Diagnostics & Testing

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Genitourinary Examinations

(Also Called 'Cystography', 'Intravenous Pyelography', 'Intravenous Urography', 'IVP (Intravenous Pyelography)', 'VCU (Voiding Cystourethrography)', 'Voiding Cystourethrography')

What are genitourinary tests?

Genitourinary tests are X-ray studies of the organs of the genitourinary system: the kidneys, ureters, bladder, and urethra. Genitourinary tests are performed to look for blockage, injury, or other abnormalities in these organs.

There are several types of genitourinary tests: intravenous urography (also called an intravenous pyelography or IVP), cystography, and voiding cystourethrography (VCU).

In Intravenous pyelography, contrast material injected through the arm filters through the bloodstream and eventually to the kidneys, through the ureters and into the bladder.  A series of x-rays is taken as the filtering occurs. In cystography, the contrast material is injected through a catheter inserted through the urethra and into the bladder, and x-rays are taken.

In Intravenous pyelography, contrast material injected through the arm filters through the bloodstream and eventually to the kidneys, through the ureters and into the bladder. A series of x-rays is taken as the filtering occurs. In cystography, the contrast material is injected through a catheter inserted through the urethra and into the bladder, and x-rays are taken.

Before the test

No special preparation is necessary for cystography or voiding cystourethrography.

  • If you are scheduled for intravenous pyelography, you will have to drink one bottle (30 ounces) of Citrate of Magnesia between 4 p.m. and 6 p.m. the day before the test. Citrate of Magnesia is a laxative that is taken to remove any intestinal gas or feces that might obscure the X-ray image.
  • Do not eat or drink anything from 10 p.m. the night before the test until after the test is complete. However, you may take your usual medications with a small amount of water. Exception: Do not take Lasix or other diuretics (water pills).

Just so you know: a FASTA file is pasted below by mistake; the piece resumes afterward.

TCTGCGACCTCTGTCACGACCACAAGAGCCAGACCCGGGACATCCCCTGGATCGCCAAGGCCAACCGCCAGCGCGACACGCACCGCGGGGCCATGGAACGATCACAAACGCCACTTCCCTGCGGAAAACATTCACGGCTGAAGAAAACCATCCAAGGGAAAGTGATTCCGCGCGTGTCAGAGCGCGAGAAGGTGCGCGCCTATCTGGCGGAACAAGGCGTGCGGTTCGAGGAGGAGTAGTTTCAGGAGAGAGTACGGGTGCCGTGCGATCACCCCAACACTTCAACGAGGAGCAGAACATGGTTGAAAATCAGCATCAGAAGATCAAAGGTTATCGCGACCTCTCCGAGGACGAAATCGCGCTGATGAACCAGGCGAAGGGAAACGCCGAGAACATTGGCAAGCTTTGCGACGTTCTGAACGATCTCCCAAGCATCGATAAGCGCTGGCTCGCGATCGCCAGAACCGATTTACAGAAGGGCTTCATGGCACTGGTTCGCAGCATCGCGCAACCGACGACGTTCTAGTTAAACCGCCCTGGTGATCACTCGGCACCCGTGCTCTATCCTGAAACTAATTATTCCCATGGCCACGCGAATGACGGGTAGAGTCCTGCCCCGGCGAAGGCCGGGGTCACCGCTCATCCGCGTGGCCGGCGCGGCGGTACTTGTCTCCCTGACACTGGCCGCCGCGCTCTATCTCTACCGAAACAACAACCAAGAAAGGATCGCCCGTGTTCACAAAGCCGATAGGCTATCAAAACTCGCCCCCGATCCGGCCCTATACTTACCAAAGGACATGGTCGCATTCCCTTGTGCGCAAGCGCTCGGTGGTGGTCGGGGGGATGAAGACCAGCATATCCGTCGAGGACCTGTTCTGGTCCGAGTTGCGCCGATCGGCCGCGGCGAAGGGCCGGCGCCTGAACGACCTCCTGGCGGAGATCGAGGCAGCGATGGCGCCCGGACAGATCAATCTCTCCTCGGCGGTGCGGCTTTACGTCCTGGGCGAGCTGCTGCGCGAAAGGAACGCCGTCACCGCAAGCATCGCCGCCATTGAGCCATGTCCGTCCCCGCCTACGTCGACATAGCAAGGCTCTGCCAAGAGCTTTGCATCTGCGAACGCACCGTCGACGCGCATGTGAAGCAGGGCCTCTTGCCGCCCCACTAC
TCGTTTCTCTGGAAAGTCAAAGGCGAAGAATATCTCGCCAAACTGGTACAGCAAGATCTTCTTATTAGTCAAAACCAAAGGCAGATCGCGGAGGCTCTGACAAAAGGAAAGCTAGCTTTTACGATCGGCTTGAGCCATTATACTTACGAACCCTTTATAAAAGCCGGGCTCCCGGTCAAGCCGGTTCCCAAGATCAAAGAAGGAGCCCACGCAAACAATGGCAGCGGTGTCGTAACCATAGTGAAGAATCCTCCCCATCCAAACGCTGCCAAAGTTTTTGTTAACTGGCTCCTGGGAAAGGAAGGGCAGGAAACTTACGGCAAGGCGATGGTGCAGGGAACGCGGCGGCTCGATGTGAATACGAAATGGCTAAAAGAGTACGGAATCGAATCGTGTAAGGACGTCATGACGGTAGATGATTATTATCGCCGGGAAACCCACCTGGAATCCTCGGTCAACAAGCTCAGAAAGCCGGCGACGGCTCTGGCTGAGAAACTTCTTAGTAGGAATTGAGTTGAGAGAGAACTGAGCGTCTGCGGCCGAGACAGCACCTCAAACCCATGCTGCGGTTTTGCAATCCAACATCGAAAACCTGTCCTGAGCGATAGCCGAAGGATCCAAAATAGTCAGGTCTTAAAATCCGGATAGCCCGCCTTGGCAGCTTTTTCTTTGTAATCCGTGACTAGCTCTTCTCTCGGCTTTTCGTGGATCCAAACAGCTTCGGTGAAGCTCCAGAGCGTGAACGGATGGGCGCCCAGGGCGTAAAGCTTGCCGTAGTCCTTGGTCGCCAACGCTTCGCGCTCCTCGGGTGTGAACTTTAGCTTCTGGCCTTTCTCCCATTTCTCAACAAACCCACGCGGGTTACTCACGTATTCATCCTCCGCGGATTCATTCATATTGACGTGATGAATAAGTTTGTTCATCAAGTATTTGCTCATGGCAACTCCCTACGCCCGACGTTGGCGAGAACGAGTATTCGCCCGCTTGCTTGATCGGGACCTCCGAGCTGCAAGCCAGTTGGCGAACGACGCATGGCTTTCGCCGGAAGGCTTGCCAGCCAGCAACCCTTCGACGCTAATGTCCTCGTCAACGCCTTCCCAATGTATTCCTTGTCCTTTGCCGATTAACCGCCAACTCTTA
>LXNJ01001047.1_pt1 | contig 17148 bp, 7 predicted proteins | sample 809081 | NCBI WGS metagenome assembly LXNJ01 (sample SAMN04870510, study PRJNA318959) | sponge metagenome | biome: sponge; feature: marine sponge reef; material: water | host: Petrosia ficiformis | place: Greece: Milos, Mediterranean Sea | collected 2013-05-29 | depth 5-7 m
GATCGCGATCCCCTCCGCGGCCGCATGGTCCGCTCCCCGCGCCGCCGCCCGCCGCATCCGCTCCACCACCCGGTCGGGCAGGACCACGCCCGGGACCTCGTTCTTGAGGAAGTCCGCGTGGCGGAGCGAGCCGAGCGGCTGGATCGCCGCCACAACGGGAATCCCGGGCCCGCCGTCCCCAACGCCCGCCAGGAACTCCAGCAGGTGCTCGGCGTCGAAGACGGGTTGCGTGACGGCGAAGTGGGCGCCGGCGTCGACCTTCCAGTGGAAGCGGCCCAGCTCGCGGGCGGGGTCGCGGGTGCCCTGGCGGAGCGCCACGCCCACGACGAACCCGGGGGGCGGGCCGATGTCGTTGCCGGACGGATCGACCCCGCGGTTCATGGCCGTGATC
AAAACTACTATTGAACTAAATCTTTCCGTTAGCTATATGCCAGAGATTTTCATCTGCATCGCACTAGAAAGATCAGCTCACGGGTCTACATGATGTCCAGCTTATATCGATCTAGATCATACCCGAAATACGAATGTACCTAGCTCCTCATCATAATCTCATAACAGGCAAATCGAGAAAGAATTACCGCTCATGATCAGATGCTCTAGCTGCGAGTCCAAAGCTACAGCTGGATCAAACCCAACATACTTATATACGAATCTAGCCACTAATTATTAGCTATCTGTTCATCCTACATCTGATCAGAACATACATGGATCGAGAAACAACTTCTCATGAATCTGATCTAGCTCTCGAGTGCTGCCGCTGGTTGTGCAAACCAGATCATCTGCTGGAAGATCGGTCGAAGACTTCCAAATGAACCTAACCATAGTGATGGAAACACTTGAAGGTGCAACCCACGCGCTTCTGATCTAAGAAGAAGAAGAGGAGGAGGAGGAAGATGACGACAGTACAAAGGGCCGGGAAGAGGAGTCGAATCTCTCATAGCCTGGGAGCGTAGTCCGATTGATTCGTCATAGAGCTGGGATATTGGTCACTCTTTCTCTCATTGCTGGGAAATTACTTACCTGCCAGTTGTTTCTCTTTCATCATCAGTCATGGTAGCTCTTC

• If you have diabetes and take insulin, we try to have your will make every effort possible to test scheduled your test early in the day.
  • If you have any questions about how to prepare for your test, please call the radiologist.

On the day of the test

Please do not bring valuables such as jewelry or credit cards.

  • The test is performed and the results are reviewed by registered, licensed technologists and board-certified radiologists.
  • Most genitourinary tests take about 1 hour.
  • You will empty your bladder, and you will be asked to change into a hospital gown.

During the test

Intravenous pyelography

A contrast solution will be introduced gradually into your vein (intravenously). The contrast solution enables the radiologist to visualize the genitourinary organs on X-ray films.

You may feel a slight tingling or warmth from the contrast material. As the kidneys filter the contrast material and it moves into your bladder, a series of X-ray pictures will be taken.

Cystourethrography

A catheter (long, slender tube) will be inserted into your bladder. This may cause some discomfort. When the catheter is in place, contrast solution will be injected through the catheter and a series of X-ray pictures will be taken.

After the test

Generally, you can resume your usual activities and normal diet immediately.

No special preparation is necessary for cystography or voiding cystourethrography. A contrast solution will be introduced gradually into your vein (intravenously). The contrast solution enables the radiologist to visualize the genitourinary organs on X-ray films. A catheter (long, slender tube) will be inserted into your bladder. This may cause some discomfort. When the catheter is in place, contrast solution will be injected through the catheter and a series of X-ray pictures will be taken. Generally, you can resume your usual activities and normal diet immediately.

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This information is provided by the Cleveland Clinic and is not intended to replace the medical advice of your doctor or health care provider. Please consult your health care provider for advice about a specific medical condition. This document was last reviewed on: 2/1/2007...#4843


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